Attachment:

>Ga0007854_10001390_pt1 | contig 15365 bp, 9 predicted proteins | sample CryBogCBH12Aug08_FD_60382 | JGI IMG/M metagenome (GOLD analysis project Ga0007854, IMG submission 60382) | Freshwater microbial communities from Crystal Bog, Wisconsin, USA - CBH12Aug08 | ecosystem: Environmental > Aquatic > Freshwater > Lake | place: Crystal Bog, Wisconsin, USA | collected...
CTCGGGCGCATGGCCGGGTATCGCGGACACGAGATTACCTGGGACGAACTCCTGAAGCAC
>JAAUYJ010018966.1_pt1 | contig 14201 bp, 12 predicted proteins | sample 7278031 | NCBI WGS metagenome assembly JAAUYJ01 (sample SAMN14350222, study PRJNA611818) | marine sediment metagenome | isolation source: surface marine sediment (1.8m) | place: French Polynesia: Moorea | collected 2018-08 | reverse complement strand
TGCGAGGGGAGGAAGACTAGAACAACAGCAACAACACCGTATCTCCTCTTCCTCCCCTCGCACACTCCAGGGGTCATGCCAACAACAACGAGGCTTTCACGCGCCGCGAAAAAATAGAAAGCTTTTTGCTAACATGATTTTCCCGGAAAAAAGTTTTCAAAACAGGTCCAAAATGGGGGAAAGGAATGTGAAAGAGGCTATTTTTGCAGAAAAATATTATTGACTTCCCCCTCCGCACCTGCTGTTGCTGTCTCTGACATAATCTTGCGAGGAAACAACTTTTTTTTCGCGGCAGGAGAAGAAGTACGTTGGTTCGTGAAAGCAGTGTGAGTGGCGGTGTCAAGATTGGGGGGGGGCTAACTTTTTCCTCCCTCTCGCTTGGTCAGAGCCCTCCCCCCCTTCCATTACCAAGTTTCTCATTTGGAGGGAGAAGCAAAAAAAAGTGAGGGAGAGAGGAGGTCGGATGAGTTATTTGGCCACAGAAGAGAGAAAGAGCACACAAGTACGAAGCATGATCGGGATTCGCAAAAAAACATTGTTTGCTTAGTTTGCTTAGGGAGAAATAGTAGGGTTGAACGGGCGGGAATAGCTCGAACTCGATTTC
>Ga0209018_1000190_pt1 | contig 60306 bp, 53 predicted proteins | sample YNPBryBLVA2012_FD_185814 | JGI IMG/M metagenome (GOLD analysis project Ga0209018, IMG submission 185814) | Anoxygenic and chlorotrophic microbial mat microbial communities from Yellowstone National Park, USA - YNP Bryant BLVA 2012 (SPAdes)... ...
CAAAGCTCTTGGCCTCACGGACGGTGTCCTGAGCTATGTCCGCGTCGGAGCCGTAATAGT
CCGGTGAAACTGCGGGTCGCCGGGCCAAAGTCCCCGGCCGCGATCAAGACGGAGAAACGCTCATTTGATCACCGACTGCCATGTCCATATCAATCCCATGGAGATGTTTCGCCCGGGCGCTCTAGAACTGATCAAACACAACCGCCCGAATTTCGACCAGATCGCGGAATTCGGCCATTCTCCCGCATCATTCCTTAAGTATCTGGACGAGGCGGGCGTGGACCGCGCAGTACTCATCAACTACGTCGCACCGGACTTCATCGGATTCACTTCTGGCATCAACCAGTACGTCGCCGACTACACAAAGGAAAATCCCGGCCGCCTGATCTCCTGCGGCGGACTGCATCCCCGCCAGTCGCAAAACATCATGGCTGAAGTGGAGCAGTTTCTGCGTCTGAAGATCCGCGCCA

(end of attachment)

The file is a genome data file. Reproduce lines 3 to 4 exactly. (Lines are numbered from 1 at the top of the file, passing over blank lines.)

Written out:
>JAAUYJ010018966.1_pt1 | contig 14201 bp, 12 predicted proteins | sample 7278031 | NCBI WGS metagenome assembly JAAUYJ01 (sample SAMN14350222, study PRJNA611818) | marine sediment metagenome | isolation source: surface marine sediment (1.8m) | place: French Polynesia: Moorea | collected 2018-08 | reverse complement strand
TGCGAGGGGAGGAAGACTAGAACAACAGCAACAACACCGTATCTCCTCTTCCTCCCCTCGCACACTCCAGGGGTCATGCCAACAACAACGAGGCTTTCACGCGCCGCGAAAAAATAGAAAGCTTTTTGCTAACATGATTTTCCCGGAAAAAAGTTTTCAAAACAGGTCCAAAATGGGGGAAAGGAATGTGAAAGAGGCTATTTTTGCAGAAAAATATTATTGACTTCCCCCTCCGCACCTGCTGTTGCTGTCTCTGACATAATCTTGCGAGGAAACAACTTTTTTTTCGCGGCAGGAGAAGAAGTACGTTGGTTCGTGAAAGCAGTGTGAGTGGCGGTGTCAAGATTGGGGGGGGGCTAACTTTTTCCTCCCTCTCGCTTGGTCAGAGCCCTCCCCCCCTTCCATTACCAAGTTTCTCATTTGGAGGGAGAAGCAAAAAAAAGTGAGGGAGAGAGGAGGTCGGATGAGTTATTTGGCCACAGAAGAGAGAAAGAGCACACAAGTACGAAGCATGATCGGGATTCGCAAAAAAACATTGTTTGCTTAGTTTGCTTAGGGAGAAATAGTAGGGTTGAACGGGCGGGAATAGCTCGAACTCGATTTC